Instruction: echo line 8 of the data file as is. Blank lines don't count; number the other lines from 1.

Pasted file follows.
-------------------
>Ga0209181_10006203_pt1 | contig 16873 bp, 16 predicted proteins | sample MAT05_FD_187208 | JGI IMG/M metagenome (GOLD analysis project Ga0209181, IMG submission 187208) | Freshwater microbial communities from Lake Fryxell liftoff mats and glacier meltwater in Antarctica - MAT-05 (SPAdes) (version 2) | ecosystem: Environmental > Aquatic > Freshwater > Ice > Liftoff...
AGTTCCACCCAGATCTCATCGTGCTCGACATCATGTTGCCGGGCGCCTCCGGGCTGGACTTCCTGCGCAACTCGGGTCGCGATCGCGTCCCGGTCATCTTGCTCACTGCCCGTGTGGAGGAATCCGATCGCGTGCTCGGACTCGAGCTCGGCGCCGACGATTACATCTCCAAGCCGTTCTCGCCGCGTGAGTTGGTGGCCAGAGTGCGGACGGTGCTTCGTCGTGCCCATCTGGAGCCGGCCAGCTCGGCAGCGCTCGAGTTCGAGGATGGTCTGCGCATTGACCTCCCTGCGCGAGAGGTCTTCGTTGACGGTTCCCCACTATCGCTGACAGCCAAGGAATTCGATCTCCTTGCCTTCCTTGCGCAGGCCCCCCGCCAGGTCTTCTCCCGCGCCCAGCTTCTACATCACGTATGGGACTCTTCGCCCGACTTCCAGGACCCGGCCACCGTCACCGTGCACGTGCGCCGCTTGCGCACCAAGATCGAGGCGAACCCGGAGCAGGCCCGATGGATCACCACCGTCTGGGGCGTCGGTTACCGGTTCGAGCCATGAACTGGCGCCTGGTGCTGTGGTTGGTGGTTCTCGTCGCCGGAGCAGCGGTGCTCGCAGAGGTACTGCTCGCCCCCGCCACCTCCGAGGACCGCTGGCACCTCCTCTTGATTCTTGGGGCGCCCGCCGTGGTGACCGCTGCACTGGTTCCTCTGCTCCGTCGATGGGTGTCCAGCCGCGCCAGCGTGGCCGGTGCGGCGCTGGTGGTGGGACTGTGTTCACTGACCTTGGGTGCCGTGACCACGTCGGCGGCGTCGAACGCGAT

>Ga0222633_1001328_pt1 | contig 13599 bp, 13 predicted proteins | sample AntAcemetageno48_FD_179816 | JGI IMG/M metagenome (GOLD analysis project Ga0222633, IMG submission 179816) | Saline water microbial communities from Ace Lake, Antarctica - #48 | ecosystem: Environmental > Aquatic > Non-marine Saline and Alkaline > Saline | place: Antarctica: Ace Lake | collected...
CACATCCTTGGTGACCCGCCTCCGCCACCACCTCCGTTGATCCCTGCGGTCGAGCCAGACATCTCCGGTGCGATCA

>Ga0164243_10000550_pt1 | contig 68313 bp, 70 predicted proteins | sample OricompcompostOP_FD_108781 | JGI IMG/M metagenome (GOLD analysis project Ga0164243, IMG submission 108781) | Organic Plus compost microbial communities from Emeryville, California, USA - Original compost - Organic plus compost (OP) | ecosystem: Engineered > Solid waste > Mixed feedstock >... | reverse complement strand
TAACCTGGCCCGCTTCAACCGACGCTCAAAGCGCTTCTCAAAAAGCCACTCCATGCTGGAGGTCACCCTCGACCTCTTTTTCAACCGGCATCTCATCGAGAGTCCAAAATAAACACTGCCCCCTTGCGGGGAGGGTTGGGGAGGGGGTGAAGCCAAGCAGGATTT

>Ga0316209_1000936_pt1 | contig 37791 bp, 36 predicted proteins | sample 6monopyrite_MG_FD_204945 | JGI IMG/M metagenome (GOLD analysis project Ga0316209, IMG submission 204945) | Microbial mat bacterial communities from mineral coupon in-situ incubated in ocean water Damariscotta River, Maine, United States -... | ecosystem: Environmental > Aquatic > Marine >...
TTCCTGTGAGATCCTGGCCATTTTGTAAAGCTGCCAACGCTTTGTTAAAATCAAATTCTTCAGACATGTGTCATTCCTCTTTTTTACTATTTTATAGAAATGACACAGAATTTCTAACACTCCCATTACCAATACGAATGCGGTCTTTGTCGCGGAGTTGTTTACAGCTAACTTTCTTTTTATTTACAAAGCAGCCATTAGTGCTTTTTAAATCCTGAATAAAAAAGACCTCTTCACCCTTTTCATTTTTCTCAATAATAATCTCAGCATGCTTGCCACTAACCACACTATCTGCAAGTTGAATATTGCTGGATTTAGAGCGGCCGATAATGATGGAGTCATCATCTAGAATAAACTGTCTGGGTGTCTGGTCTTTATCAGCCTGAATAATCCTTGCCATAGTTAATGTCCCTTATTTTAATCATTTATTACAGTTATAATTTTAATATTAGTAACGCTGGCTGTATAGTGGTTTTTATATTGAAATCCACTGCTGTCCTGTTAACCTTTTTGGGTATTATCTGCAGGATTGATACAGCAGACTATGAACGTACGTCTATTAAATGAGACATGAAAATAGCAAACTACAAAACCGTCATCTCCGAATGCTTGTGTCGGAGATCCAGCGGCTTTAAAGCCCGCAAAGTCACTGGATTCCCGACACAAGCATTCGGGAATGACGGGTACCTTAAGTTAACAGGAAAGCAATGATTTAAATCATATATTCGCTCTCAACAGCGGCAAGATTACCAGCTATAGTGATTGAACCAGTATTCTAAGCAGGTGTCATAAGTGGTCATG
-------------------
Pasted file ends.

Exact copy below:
TTCCTGTGAGATCCTGGCCATTTTGTAAAGCTGCCAACGCTTTGTTAAAATCAAATTCTTCAGACATGTGTCATTCCTCTTTTTTACTATTTTATAGAAATGACACAGAATTTCTAACACTCCCATTACCAATACGAATGCGGTCTTTGTCGCGGAGTTGTTTACAGCTAACTTTCTTTTTATTTACAAAGCAGCCATTAGTGCTTTTTAAATCCTGAATAAAAAAGACCTCTTCACCCTTTTCATTTTTCTCAATAATAATCTCAGCATGCTTGCCACTAACCACACTATCTGCAAGTTGAATATTGCTGGATTTAGAGCGGCCGATAATGATGGAGTCATCATCTAGAATAAACTGTCTGGGTGTCTGGTCTTTATCAGCCTGAATAATCCTTGCCATAGTTAATGTCCCTTATTTTAATCATTTATTACAGTTATAATTTTAATATTAGTAACGCTGGCTGTATAGTGGTTTTTATATTGAAATCCACTGCTGTCCTGTTAACCTTTTTGGGTATTATCTGCAGGATTGATACAGCAGACTATGAACGTACGTCTATTAAATGAGACATGAAAATAGCAAACTACAAAACCGTCATCTCCGAATGCTTGTGTCGGAGATCCAGCGGCTTTAAAGCCCGCAAAGTCACTGGATTCCCGACACAAGCATTCGGGAATGACGGGTACCTTAAGTTAACAGGAAAGCAATGATTTAAATCATATATTCGCTCTCAACAGCGGCAAGATTACCAGCTATAGTGATTGAACCAGTATTCTAAGCAGGTGTCATAAGTGGTCATG